U.S. stocks tumble as critical insurer teeters


NEW YORK — Stocks tumbled again Wednesday as investors remained worried about chaos in the U.S. financial market even after the Federal Reserve forged an extraordinary US$85 billion rescue of insurance giant American International Group Inc.

The Federal Reserve’s emergency loan to shore up AIG, the world’s largest insurer, temporarily lifted some uncertainty about the stability of the U.S. financial system, but the market fell again as investors kept a wary eye on the company, which is reeling from billions of dollars in souring mortgage debt.

The two Wall Street investment banks left standing after a week of stunning upheavals — Goldman Sachs Group Inc. and Morgan Stanley — also remain under scrutiny. And the troubles in banking could exacerbate economic problems. The Commerce Department said Wednesday that housing starts fell by 6.2 percent in August to the slowest building pace since January 1991.

The Dow fell 249.15 Wednesday, or 2.25 percent, to 10,809.87. A 500-point drop on Monday marked the largest in the Dow Jones industrials since the Sept. 11, 2001, terrorist attacks, as the venerable Wall Street giant Lehman Brothers filed for the biggest bankruptcy in U.S. history.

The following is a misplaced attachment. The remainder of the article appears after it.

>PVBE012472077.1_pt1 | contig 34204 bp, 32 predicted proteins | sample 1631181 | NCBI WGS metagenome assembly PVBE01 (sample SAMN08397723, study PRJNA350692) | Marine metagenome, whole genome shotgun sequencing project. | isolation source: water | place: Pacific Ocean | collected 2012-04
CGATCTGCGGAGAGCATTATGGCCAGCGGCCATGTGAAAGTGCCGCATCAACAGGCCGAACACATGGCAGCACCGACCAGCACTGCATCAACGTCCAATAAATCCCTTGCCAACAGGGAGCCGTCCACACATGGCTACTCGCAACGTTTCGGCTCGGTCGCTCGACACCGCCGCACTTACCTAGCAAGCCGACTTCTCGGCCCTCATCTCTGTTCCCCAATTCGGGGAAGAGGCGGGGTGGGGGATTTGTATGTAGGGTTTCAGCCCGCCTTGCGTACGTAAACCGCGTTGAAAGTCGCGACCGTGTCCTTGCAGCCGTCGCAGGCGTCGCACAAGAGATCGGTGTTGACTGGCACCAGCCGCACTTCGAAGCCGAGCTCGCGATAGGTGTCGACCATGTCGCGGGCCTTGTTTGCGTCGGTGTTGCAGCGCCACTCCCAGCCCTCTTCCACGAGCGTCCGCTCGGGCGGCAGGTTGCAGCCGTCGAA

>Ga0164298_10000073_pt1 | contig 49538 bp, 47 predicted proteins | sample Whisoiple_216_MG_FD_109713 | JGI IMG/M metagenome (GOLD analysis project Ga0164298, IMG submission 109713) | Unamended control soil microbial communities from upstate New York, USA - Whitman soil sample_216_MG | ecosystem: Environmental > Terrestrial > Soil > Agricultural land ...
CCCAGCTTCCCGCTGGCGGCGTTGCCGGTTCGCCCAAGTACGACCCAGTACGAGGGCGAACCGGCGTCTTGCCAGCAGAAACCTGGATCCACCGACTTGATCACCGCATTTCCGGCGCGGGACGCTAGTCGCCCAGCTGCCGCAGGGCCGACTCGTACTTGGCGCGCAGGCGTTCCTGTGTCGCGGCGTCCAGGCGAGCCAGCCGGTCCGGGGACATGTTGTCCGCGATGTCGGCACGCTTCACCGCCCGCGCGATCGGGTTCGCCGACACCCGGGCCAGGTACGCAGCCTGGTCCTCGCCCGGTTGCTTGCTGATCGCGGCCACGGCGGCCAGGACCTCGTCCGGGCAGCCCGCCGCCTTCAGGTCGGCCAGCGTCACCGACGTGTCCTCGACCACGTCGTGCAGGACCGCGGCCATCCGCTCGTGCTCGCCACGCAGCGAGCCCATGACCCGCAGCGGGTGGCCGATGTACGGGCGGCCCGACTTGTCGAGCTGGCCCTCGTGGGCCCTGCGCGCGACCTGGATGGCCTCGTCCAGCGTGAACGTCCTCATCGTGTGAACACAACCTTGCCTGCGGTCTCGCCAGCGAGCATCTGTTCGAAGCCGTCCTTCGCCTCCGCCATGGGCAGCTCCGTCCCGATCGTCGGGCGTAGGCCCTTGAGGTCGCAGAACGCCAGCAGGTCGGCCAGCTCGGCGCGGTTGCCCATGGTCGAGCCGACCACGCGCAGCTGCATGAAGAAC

Investors fear that a failure of AIG, the world’s largest insurer, would set off even more financial turmoil than the collapse of Lehman.

“We dodged a bullet, but we want to make sure it’s a complete cease-fire,” said Jack A. Ablin, chief investment officer at Harris Private Bank, noting that AIG still needs to unwind its investment positions, sell off assets, and possibly get more cash.

The government was taking other measure to help alleviate the turmoil. The Treasury said it will start selling bonds for the Fed in an unprecedented effort to aid it with its lending efforts, while the Securities and Exchange Commission said it will strictly prohibit naked short-selling starting Thursday.

Short-selling is when traders borrow shares of a stock they expect to fall and sell them — if the stock does indeed fall, the traders buy the cheaper shares to cover the borrowed ones and profit from the difference. Naked short selling occurs when sellers don’t actually borrow the shares before selling them; it’s a practice some say is partially responsible for the huge drop in the shares of investment banks like Lehman, Merrill Lynch and Bear Stearns Cos., which JPMorgan Chase & Co. bought earlier this year. The Fed said Tuesday night that it was acting to shore up AIG after determining that a disorderly failure of the company, whose financial dealings stretch around the world, could hurt the already delicate markets and the economy.